Unemployment has long been there for (especially) developing economies being the major development challenge. The cost of unemployment transmits in a couple of channels; of which the opportunity costs arising from lost production and the resultant social disorders are of immediate ledges. While appreciating them all, the government of Ethiopia (GoE) conveyed various schemes towards reducing unemployment to (at least the recommended) minimum rate. Despite developments in various efforts to that end, unemployment remained pronounceable policy challenge in Ethiopia. It, therefore, calls for enhanced intervention towards supporting the process of controlling unemployment in the country. The present study is principally aimed to identify those macroeconomic policy variables that are important in explaining the dynamics of unemployment in Ethiopia. We employed the annual time series data set for the period serially running from 1984 to 2018. The individual variables were all subjected to the augmented Dickey Fuller unit root tests and the mixed order of integration has been confirmed. As a result, the auto-regressive Distributed Lag model approach was employed for cointegration issues; and various possible cointegrating roots among the variables entered the unemployment model were suggested too. Our regression results reveal that, the population growth rate, economic growth rate, inflation rate, foreign direct investment, and the external debt variables are all important predictors of unemployment both in long and the short run periods. A positive impulse moves from inflation to (cyclical) unemployment in Ethiopia, whereby contrasting the Phillips hypothesis. Economic and social development policies need not be treated in isolation. Any successful monetary policy action in targeting the threshold inflation rate is supposed to be a crucial approach. Besides, enhancing productive and more labor-oriented investments serve the best long run solution to that end, too.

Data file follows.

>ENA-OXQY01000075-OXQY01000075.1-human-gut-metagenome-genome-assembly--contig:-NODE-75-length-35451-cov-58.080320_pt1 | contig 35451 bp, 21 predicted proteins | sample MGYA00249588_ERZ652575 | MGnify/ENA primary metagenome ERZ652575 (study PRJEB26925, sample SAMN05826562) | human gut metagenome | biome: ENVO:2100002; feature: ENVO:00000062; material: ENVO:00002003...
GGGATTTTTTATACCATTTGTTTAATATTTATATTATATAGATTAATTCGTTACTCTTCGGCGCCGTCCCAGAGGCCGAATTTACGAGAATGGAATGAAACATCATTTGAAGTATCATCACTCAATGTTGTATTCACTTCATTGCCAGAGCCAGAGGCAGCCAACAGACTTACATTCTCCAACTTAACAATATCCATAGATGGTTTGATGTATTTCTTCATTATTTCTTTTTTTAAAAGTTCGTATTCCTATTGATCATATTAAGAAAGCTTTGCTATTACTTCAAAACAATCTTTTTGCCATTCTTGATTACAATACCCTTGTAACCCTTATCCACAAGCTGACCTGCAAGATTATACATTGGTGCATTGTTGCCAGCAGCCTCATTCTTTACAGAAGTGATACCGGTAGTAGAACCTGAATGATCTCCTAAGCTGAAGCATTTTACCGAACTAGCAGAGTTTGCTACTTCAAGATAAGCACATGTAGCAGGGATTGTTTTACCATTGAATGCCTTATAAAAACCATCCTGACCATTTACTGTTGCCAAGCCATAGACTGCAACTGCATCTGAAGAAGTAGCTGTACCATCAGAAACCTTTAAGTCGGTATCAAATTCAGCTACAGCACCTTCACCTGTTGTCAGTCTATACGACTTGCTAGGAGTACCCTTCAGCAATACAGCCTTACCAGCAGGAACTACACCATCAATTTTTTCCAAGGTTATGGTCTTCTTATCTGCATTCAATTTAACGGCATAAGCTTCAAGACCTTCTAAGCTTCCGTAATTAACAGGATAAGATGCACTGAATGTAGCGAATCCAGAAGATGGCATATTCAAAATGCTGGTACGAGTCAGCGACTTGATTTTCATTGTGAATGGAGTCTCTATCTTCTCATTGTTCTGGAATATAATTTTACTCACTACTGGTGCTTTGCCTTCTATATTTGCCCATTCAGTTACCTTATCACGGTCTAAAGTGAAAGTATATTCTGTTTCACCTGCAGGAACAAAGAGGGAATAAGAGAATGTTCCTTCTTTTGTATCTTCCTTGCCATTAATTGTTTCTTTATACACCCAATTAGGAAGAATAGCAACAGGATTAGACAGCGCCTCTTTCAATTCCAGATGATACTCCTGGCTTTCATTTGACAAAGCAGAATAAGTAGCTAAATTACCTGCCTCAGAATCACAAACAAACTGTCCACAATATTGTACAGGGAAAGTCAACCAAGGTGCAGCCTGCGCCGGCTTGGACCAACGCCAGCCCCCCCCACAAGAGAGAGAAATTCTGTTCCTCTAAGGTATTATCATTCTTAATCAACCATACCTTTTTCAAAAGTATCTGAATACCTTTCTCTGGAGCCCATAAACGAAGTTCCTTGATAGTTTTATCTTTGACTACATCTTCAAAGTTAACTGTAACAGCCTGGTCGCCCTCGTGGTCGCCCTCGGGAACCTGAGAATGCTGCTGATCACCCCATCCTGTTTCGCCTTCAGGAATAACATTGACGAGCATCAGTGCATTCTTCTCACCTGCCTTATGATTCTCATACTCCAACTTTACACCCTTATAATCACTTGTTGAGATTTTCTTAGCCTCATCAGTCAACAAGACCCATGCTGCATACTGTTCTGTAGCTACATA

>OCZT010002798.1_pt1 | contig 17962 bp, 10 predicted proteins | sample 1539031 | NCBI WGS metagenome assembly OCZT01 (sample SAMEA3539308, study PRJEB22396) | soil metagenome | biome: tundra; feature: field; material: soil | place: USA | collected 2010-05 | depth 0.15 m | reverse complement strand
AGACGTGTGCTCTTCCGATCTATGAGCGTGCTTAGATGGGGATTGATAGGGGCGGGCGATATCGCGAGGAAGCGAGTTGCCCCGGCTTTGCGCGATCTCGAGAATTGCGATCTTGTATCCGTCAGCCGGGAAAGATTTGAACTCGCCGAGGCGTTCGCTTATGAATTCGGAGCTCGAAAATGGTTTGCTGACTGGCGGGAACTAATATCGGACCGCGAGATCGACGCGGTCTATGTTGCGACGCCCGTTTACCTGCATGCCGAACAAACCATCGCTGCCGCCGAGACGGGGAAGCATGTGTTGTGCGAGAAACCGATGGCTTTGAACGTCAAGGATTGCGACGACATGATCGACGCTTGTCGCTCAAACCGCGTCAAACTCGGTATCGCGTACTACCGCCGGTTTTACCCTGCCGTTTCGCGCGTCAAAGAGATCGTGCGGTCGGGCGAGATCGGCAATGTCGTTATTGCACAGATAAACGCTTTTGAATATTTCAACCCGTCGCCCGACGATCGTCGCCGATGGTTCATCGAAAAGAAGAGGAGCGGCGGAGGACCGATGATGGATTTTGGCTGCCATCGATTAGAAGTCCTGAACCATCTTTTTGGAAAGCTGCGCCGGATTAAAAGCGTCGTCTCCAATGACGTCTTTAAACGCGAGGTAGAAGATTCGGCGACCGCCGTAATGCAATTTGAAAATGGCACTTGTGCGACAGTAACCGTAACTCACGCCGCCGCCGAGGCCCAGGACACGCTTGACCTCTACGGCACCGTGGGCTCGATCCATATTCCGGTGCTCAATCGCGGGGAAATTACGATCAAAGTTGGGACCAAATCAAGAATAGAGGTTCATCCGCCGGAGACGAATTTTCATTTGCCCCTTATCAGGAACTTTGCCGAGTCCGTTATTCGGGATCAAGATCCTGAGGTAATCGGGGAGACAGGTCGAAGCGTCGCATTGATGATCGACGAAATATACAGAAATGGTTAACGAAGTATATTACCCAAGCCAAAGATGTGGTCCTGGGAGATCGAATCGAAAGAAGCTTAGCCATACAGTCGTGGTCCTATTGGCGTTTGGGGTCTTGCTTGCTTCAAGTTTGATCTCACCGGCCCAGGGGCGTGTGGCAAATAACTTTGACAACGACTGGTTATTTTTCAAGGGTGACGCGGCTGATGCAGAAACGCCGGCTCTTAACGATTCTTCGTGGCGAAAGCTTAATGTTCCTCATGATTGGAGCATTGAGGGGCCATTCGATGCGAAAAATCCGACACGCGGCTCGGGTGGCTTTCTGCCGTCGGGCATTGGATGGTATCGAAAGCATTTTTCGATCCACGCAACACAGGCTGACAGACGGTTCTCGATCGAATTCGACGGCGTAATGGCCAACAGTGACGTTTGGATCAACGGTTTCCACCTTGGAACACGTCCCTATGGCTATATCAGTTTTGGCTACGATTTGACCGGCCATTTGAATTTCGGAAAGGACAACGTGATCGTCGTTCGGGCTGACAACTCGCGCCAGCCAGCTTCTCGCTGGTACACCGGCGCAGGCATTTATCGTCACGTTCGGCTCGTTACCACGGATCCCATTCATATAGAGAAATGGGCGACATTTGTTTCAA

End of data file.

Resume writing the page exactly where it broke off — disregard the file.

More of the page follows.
Keywords: ARDL, Ethiopia, Macroeconomics, Philips Curve, Unemployment